Thursday, January 3, 2013


To read part one of Zelda's story, click HERE. To read part two, click HERE.

I knew that the best way to change my behavior toward Zelda was to follow the teachings of Christ. Most important in this case, to love my neighbor as myself.

If Zelda wasn't my neighbor, then who was? I put her on the bedpan. I wiped the woman's butt when she pooped. She farted in my face. That kind of relationship is about as close as one can come to neighborly. Maybe closer.

I needed to love my neighbor. I needed to love my Zelda.

And I didn't.

So I decided to pretend. I've always heard that if you don't feel like smiling, then smile anyway and before you know it, the smile will be natural.

The next time I put Zelda to bed, I kissed her forehead and said, "I love you."

"I love you, too," she answered.

I don't think Zelda was pretending. I think she had the love of Christ in her all along, and it was up to me to release it.

I moved on from "I love you," to smiling every time I went in Zelda's room. I moved her body as gently as possible. I didn't rush her care. I asked her questions about herself and learned she didn't hear well, which must have increased her feelings of isolation.

She never went to the dining room. She had meals in her room. She didn't attend sing-alongs or movies or bingo or any other gathering provided by the activity staff. I think she was afraid that if she left her room that no one would take her back and return her to the safe haven of her bed.

Her fear was realistic. I had come across other residents who waited for hours to be put in bed and receive a clean diaper.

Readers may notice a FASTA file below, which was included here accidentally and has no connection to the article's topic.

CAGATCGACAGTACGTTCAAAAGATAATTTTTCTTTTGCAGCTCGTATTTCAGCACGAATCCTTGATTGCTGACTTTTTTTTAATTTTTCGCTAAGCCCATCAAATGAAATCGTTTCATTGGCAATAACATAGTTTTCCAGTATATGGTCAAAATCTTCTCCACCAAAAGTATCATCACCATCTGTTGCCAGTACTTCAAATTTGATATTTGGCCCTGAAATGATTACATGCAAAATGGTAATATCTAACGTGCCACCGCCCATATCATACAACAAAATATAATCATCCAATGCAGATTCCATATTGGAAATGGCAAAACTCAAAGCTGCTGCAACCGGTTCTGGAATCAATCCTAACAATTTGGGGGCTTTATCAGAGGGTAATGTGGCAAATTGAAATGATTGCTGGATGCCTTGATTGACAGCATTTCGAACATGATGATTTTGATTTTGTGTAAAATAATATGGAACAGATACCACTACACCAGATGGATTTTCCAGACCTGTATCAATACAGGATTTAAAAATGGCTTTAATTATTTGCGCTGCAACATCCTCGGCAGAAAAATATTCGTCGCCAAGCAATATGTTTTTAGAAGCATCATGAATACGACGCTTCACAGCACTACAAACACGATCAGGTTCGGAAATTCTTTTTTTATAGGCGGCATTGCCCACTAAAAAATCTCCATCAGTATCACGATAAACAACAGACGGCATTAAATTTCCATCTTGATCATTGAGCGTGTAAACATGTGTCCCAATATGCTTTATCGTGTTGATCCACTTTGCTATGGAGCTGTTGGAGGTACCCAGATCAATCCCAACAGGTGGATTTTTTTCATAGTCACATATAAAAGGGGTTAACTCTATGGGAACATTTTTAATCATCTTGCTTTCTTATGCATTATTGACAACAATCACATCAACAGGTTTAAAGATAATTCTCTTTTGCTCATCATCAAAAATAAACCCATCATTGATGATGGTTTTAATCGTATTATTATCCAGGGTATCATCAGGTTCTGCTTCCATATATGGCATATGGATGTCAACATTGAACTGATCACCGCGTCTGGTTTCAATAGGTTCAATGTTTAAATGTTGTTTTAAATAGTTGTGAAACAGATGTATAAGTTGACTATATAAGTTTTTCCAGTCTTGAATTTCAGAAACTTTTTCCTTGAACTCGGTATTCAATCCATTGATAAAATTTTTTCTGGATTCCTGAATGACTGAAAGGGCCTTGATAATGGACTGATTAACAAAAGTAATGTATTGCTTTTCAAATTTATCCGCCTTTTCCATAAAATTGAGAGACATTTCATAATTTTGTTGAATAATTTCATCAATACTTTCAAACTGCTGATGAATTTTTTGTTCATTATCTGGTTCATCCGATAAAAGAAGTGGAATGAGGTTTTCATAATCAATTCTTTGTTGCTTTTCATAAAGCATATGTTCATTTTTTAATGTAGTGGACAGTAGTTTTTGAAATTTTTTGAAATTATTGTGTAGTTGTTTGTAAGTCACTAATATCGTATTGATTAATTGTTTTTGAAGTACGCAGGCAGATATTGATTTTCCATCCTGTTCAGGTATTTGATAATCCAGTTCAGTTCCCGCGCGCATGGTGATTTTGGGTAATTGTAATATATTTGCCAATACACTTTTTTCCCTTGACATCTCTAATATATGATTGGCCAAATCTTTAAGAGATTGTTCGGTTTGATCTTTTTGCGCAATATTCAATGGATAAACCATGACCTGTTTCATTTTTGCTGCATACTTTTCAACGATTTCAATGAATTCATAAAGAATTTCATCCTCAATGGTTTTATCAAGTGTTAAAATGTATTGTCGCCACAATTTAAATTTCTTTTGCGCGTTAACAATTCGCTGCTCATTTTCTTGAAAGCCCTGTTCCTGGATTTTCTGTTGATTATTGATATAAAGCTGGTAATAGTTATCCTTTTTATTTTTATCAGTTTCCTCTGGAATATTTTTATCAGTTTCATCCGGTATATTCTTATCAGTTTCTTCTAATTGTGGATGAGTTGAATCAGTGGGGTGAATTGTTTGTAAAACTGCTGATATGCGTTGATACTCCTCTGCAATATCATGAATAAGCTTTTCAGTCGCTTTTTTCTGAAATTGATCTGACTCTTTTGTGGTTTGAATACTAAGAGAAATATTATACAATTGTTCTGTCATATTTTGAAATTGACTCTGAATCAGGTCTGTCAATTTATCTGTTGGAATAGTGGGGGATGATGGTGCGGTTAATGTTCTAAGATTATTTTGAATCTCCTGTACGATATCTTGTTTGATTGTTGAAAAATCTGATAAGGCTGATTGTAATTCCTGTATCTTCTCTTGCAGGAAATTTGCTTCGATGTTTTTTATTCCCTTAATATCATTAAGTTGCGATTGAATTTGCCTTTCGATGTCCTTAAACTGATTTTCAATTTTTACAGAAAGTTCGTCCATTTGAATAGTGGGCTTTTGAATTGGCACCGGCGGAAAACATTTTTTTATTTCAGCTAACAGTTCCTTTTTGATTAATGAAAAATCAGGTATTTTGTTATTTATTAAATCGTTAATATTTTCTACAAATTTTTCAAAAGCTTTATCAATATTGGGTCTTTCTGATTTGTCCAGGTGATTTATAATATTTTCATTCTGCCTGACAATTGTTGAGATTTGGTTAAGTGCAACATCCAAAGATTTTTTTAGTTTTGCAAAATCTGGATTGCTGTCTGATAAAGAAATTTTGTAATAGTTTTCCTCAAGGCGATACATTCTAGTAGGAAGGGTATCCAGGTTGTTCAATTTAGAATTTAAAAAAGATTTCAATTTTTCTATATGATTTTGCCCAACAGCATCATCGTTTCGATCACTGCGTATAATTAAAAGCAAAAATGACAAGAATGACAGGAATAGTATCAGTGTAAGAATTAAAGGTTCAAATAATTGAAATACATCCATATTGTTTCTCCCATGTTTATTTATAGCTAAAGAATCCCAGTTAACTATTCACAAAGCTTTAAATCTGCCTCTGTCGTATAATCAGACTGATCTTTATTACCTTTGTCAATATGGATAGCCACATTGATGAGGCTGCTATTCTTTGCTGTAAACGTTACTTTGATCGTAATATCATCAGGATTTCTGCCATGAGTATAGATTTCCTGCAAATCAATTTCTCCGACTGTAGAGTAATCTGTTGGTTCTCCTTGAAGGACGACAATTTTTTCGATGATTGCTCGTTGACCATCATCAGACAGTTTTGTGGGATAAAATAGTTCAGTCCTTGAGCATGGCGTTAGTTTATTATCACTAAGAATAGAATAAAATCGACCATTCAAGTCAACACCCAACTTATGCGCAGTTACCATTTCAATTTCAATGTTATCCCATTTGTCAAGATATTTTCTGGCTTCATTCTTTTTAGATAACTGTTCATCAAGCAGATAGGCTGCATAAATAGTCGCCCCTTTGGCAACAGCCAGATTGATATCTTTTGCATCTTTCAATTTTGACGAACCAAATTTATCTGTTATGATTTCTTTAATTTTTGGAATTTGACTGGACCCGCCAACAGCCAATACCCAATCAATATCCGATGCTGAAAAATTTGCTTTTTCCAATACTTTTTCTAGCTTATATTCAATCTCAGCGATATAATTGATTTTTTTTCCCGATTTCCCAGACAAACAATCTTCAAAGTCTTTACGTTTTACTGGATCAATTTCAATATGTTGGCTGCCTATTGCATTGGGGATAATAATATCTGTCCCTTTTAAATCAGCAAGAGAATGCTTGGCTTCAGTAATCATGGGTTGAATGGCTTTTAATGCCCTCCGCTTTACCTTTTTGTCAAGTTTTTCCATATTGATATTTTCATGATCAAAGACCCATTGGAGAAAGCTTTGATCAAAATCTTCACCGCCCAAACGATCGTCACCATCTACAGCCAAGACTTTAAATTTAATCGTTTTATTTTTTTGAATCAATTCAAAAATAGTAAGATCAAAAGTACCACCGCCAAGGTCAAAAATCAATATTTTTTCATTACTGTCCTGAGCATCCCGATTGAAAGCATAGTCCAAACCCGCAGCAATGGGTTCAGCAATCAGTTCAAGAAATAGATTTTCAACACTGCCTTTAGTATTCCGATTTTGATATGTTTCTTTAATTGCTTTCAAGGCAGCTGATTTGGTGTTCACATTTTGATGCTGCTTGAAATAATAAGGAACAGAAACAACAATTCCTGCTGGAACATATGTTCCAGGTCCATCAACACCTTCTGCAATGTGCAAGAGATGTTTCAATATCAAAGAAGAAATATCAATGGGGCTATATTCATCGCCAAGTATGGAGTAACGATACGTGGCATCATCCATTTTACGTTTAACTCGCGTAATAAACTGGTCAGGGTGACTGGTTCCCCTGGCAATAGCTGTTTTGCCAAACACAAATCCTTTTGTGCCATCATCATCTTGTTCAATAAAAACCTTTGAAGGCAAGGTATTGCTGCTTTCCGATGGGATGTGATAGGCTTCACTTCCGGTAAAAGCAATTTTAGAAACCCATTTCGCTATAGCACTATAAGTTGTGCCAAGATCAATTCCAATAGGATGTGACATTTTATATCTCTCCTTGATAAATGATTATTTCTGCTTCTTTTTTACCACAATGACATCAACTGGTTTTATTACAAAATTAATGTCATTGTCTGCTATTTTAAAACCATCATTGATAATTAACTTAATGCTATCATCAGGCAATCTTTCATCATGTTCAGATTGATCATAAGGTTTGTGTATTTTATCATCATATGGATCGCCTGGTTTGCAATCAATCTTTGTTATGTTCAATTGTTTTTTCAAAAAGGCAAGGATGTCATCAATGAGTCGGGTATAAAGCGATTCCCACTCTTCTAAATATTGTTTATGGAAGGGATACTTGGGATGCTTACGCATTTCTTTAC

When Christmas arrived, the nursing home held a party for the residents, complete with a Santa Claus.

But the party was on the first floor. Many of the third-floor residents were virtually immobile and couldn't attend. I found the director of the home and begged her to bring Santa to the third floor for a visit. She complied with my request.

When Santa arrived on the third floor, electricity crackled in the air. Santa had come upstairs just to see the residents. When he walked past Zelda's room, she saw him and called out to me, "Tell Santa to come in here."

I corralled Santa and led him to Zelda. She sang to him -- a song she had written years before. She remembered every word and every note. Santa and the nursing home director and I applauded, and Santa asked Zelda how she had written such a beautiful song.

"The Lord gave it to me," she answered, humbly.

Soon after, I was well into my 12-hour night shift when I had a Zelda breakthrough. I went to answer her call light. After she had used the bedpan, she gestured toward the recliner she no longer used and said, "Sit down, honey. You must be tired."

She was the only person who had ever made such an offer to me while I was on the job. Everyone wanted something; it was my job to provide it.

But Zelda didn't want a snack or fresh water in her pitcher.

She desired only my comfort.

I knew that our relationship had changed, that we had a relationship.

My love for Zelda burst forth from my heart at last. This love was no longer a pretense.

My joy in caring for Zelda increased seventy times seven.

One night another GNA and I were the only two nursing assistants on the floor for the entire night. It was a nightmare. We couldn't answer call lights. We could only go from one room to the next, changing diapers non-stop. When the day staff arrived at 7 a.m., the complaints began immediately:

The floor was a mess.
Everyone needed to be changed.
No one had been washed.

As soon as I saw the day supervisor, I said, "It's just been the two of us all night, and I don't want to hear one word about what a mess everything is."